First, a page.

Governments can intervene when there are externalities of consumption or production. For example, due to the positive externalities of education, governments tend to intervene by providing free public education and subsidising further education. Governments tend to raise the prices to restrict the demand level for consumption of goods that lead to negative externalities, such as cigarettes and alcohol.

Economic resources are thus the fundamental building blocks of economic activity.

Economic Resources - Key takeaways

  • Economic resources are the resources that are used for carrying out economic activities.
  • Factors of production are the inputs into the production process, such as land labour, capital, and entrepreneurship. This is another name for the economic resources.
  • Because of scarcity, resources need to be allocated between competing ends.
  • An opportunity cost is the next best alternative foregone when an economic decision is made.
  • There are three types of economies in terms of resource allocation: free-market economy, command economy and mixed economy.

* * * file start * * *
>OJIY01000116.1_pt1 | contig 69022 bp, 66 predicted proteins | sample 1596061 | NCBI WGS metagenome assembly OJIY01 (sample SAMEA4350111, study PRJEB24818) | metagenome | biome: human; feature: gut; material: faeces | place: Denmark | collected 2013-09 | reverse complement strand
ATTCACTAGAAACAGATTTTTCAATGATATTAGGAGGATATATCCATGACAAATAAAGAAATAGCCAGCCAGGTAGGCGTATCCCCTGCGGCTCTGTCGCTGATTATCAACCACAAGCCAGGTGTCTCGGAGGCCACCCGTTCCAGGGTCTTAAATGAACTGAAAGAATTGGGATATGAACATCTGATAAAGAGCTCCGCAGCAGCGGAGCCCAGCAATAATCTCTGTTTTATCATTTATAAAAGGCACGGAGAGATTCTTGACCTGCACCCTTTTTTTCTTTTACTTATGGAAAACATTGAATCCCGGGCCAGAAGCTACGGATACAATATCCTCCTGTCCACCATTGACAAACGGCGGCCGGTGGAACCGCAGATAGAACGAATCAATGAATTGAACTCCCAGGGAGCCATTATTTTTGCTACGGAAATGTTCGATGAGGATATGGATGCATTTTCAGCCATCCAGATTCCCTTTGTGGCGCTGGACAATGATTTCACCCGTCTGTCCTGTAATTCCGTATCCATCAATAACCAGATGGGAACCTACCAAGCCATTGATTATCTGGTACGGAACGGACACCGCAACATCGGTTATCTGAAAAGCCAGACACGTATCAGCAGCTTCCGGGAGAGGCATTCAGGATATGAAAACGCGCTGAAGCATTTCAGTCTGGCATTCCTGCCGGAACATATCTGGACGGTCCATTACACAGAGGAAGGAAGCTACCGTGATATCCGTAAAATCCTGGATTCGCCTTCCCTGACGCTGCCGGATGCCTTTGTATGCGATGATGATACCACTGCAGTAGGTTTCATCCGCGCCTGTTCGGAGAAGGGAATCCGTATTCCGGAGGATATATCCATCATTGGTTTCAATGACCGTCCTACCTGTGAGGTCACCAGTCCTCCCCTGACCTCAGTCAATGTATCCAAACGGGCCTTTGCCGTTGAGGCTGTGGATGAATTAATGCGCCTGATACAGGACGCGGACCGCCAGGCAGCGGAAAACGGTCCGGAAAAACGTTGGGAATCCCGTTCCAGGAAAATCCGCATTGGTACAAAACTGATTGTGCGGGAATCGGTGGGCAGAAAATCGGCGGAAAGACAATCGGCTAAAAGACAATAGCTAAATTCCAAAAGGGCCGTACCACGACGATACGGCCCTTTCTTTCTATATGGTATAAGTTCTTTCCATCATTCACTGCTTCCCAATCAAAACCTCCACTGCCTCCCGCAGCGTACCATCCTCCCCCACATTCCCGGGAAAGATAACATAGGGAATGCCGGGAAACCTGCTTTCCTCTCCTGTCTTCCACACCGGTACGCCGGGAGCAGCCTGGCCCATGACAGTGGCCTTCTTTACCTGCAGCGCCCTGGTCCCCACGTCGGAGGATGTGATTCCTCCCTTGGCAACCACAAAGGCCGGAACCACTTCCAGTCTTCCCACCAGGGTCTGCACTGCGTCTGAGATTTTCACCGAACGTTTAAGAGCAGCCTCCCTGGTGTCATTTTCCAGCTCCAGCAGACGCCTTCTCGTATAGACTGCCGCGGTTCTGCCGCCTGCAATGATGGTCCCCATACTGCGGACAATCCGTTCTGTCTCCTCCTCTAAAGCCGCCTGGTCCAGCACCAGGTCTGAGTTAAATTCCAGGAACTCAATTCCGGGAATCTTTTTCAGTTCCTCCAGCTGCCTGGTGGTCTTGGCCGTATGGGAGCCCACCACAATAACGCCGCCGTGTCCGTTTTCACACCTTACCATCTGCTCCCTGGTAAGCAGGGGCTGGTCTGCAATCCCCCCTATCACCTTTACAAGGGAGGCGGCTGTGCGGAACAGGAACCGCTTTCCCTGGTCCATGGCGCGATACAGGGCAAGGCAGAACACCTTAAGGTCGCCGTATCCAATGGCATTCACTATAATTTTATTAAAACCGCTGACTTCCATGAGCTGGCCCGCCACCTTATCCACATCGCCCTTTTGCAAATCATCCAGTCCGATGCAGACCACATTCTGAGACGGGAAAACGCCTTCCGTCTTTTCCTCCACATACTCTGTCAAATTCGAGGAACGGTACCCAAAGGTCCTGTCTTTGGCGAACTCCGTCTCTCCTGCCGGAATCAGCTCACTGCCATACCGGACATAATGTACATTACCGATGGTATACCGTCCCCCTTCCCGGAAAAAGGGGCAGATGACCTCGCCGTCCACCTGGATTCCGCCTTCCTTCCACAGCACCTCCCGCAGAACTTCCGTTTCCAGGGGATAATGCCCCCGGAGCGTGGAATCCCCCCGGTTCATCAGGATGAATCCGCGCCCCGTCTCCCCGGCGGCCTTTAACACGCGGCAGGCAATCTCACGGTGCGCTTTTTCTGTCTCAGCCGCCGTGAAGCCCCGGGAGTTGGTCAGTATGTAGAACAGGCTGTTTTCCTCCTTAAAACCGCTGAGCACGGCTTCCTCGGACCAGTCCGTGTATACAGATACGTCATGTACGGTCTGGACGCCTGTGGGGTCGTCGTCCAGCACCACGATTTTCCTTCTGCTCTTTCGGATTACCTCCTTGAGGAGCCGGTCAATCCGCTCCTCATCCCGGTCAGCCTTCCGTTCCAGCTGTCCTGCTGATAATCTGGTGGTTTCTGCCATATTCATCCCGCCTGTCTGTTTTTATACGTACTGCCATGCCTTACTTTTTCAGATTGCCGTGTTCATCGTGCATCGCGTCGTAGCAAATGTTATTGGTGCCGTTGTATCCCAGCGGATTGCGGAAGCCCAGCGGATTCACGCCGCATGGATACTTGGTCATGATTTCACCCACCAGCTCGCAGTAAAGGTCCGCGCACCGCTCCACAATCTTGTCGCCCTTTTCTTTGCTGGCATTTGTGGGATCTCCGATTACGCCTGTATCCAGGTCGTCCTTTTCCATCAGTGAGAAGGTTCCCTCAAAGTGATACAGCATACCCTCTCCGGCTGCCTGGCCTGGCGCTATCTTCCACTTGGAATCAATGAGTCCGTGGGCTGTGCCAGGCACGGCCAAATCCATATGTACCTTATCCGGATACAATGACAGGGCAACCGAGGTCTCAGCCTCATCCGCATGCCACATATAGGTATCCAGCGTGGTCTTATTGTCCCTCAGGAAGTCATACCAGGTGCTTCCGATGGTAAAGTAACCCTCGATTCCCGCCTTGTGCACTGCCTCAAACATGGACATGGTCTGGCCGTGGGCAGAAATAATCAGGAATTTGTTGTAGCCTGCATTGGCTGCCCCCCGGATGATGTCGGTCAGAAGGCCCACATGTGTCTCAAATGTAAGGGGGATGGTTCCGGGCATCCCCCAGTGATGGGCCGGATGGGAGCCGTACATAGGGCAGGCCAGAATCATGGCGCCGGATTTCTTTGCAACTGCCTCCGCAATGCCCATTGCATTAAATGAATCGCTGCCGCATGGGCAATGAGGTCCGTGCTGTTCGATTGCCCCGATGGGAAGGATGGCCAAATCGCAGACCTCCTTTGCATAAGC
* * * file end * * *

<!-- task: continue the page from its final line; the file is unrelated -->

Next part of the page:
Economic Resouces

Also known as the factors of production, economic resources are the resources used for carrying out economic activities. They include natural resources, human resources, and capital resources.

The allocation of resources is centrally controlled and determined by the government.

No. Money doesn’t contribute to the production process though it is essential for the businesses and entrepreneurs to carry on their economic activities. Money is a financial capital.

Factors of production.

Land, labour, entrepreneurship, and capital.

Final Economic Resouces Quiz

Question

What are three types of economic resources?

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Answer

Natural resources, human resources, capital resources.

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Question